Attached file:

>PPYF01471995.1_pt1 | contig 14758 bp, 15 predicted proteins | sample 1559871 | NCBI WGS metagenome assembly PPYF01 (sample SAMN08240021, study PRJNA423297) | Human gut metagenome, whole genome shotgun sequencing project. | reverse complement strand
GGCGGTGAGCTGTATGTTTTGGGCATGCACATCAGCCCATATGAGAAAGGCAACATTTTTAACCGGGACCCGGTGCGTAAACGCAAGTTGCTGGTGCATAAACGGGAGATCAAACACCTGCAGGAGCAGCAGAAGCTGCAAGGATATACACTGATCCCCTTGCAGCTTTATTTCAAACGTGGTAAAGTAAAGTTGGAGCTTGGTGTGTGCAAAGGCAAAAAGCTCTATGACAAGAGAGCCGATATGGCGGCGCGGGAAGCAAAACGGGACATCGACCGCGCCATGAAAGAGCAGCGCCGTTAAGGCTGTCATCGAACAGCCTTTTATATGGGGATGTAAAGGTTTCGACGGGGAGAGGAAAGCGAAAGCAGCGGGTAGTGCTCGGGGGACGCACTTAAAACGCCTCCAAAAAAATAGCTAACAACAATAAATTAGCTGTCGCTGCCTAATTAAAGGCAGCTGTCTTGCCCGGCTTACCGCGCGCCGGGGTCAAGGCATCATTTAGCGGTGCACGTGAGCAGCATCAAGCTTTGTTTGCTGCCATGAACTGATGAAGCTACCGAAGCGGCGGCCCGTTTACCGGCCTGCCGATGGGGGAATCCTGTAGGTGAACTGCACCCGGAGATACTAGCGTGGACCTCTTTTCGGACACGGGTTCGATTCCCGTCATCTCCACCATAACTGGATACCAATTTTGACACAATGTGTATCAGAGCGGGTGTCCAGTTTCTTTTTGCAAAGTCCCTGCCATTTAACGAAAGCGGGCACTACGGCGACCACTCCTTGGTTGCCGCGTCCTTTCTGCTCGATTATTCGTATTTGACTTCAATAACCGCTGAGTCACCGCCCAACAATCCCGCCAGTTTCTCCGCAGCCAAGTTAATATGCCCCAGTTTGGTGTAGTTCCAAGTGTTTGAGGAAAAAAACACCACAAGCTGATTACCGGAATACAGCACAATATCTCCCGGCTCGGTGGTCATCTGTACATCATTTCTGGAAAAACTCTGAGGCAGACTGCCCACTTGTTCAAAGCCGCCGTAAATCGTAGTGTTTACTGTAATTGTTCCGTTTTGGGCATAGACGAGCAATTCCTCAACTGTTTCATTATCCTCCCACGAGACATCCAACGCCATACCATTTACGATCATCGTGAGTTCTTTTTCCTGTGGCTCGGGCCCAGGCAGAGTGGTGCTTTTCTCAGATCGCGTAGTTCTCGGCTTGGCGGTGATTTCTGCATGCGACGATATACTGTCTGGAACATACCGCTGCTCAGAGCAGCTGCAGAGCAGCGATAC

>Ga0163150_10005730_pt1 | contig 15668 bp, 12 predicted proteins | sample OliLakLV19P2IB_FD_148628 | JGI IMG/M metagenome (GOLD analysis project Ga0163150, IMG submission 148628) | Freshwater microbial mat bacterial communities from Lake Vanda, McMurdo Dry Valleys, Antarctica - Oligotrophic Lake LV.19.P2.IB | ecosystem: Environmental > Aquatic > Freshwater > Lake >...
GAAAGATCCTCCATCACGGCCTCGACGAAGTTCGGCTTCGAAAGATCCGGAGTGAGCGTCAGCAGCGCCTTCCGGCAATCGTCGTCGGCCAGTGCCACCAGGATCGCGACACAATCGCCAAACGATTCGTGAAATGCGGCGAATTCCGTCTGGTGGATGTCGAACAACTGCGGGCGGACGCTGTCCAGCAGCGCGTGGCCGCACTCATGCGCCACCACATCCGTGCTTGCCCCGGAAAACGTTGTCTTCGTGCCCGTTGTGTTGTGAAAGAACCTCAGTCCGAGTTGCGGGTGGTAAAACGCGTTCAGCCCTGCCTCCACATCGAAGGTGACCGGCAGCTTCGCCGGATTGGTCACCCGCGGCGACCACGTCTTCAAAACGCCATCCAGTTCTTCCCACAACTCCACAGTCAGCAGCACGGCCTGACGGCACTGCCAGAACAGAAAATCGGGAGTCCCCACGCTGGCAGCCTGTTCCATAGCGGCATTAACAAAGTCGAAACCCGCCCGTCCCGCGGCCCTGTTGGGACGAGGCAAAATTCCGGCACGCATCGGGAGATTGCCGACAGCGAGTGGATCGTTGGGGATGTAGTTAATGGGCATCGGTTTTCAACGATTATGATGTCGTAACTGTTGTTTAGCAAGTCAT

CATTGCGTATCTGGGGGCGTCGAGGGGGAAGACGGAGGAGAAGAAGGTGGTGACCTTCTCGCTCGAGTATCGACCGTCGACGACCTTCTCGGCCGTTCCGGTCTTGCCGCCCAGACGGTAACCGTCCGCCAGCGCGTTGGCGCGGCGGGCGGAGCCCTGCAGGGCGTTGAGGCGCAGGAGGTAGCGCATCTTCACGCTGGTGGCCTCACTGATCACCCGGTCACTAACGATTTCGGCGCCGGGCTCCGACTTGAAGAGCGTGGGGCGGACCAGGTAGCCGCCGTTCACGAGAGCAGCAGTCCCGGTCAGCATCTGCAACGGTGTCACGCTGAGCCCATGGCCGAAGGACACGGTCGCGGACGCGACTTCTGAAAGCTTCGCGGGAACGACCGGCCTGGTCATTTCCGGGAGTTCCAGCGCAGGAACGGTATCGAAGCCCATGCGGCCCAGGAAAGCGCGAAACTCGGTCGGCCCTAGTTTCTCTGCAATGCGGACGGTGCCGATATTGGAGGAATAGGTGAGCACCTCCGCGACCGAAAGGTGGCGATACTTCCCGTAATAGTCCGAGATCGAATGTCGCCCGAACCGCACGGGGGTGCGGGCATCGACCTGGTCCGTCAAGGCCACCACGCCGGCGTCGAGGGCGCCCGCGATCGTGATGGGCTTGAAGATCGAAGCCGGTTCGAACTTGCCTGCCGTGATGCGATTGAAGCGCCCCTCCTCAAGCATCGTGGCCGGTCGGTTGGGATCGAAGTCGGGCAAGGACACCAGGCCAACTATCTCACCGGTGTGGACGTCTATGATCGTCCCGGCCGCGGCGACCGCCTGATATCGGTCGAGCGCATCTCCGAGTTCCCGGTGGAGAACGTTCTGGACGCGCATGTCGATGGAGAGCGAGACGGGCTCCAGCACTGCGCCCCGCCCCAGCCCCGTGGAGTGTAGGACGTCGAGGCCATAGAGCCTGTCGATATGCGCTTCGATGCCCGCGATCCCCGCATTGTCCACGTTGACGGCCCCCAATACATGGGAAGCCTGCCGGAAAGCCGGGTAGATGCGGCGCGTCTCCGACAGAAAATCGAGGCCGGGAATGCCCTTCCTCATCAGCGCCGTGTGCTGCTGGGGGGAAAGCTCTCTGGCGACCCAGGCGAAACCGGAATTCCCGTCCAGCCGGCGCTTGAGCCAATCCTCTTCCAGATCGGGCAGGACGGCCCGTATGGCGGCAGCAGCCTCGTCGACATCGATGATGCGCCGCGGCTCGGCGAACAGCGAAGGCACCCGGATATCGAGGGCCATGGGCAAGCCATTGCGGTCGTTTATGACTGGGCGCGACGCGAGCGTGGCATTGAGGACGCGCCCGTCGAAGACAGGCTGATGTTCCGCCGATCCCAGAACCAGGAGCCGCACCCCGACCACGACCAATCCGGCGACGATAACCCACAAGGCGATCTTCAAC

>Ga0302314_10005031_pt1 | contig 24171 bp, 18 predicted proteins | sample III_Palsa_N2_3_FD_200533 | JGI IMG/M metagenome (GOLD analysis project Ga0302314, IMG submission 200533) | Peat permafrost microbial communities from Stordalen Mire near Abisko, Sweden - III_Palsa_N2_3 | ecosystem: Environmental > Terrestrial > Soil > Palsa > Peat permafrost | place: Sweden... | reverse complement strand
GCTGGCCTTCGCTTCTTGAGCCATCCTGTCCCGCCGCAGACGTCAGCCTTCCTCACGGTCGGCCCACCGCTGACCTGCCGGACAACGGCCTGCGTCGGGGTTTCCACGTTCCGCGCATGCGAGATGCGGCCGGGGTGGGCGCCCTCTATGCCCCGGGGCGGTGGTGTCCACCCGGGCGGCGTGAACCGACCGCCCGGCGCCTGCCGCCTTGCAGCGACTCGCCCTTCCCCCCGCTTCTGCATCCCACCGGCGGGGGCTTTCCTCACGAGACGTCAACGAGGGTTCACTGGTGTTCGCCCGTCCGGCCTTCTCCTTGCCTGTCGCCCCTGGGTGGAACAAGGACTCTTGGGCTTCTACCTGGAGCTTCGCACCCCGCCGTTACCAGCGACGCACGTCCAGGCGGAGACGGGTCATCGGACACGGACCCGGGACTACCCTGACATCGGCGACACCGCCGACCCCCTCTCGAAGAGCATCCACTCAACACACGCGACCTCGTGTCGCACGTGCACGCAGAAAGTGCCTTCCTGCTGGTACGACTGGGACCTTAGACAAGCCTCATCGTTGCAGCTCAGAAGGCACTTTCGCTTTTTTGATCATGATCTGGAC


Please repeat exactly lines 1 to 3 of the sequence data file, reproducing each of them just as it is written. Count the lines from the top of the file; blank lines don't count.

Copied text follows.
>PPYF01471995.1_pt1 | contig 14758 bp, 15 predicted proteins | sample 1559871 | NCBI WGS metagenome assembly PPYF01 (sample SAMN08240021, study PRJNA423297) | Human gut metagenome, whole genome shotgun sequencing project. | reverse complement strand
GGCGGTGAGCTGTATGTTTTGGGCATGCACATCAGCCCATATGAGAAAGGCAACATTTTTAACCGGGACCCGGTGCGTAAACGCAAGTTGCTGGTGCATAAACGGGAGATCAAACACCTGCAGGAGCAGCAGAAGCTGCAAGGATATACACTGATCCCCTTGCAGCTTTATTTCAAACGTGGTAAAGTAAAGTTGGAGCTTGGTGTGTGCAAAGGCAAAAAGCTCTATGACAAGAGAGCCGATATGGCGGCGCGGGAAGCAAAACGGGACATCGACCGCGCCATGAAAGAGCAGCGCCGTTAAGGCTGTCATCGAACAGCCTTTTATATGGGGATGTAAAGGTTTCGACGGGGAGAGGAAAGCGAAAGCAGCGGGTAGTGCTCGGGGGACGCACTTAAAACGCCTCCAAAAAAATAGCTAACAACAATAAATTAGCTGTCGCTGCCTAATTAAAGGCAGCTGTCTTGCCCGGCTTACCGCGCGCCGGGGTCAAGGCATCATTTAGCGGTGCACGTGAGCAGCATCAAGCTTTGTTTGCTGCCATGAACTGATGAAGCTACCGAAGCGGCGGCCCGTTTACCGGCCTGCCGATGGGGGAATCCTGTAGGTGAACTGCACCCGGAGATACTAGCGTGGACCTCTTTTCGGACACGGGTTCGATTCCCGTCATCTCCACCATAACTGGATACCAATTTTGACACAATGTGTATCAGAGCGGGTGTCCAGTTTCTTTTTGCAAAGTCCCTGCCATTTAACGAAAGCGGGCACTACGGCGACCACTCCTTGGTTGCCGCGTCCTTTCTGCTCGATTATTCGTATTTGACTTCAATAACCGCTGAGTCACCGCCCAACAATCCCGCCAGTTTCTCCGCAGCCAAGTTAATATGCCCCAGTTTGGTGTAGTTCCAAGTGTTTGAGGAAAAAAACACCACAAGCTGATTACCGGAATACAGCACAATATCTCCCGGCTCGGTGGTCATCTGTACATCATTTCTGGAAAAACTCTGAGGCAGACTGCCCACTTGTTCAAAGCCGCCGTAAATCGTAGTGTTTACTGTAATTGTTCCGTTTTGGGCATAGACGAGCAATTCCTCAACTGTTTCATTATCCTCCCACGAGACATCCAACGCCATACCATTTACGATCATCGTGAGTTCTTTTTCCTGTGGCTCGGGCCCAGGCAGAGTGGTGCTTTTCTCAGATCGCGTAGTTCTCGGCTTGGCGGTGATTTCTGCATGCGACGATATACTGTCTGGAACATACCGCTGCTCAGAGCAGCTGCAGAGCAGCGATAC

>Ga0163150_10005730_pt1 | contig 15668 bp, 12 predicted proteins | sample OliLakLV19P2IB_FD_148628 | JGI IMG/M metagenome (GOLD analysis project Ga0163150, IMG submission 148628) | Freshwater microbial mat bacterial communities from Lake Vanda, McMurdo Dry Valleys, Antarctica - Oligotrophic Lake LV.19.P2.IB | ecosystem: Environmental > Aquatic > Freshwater > Lake >...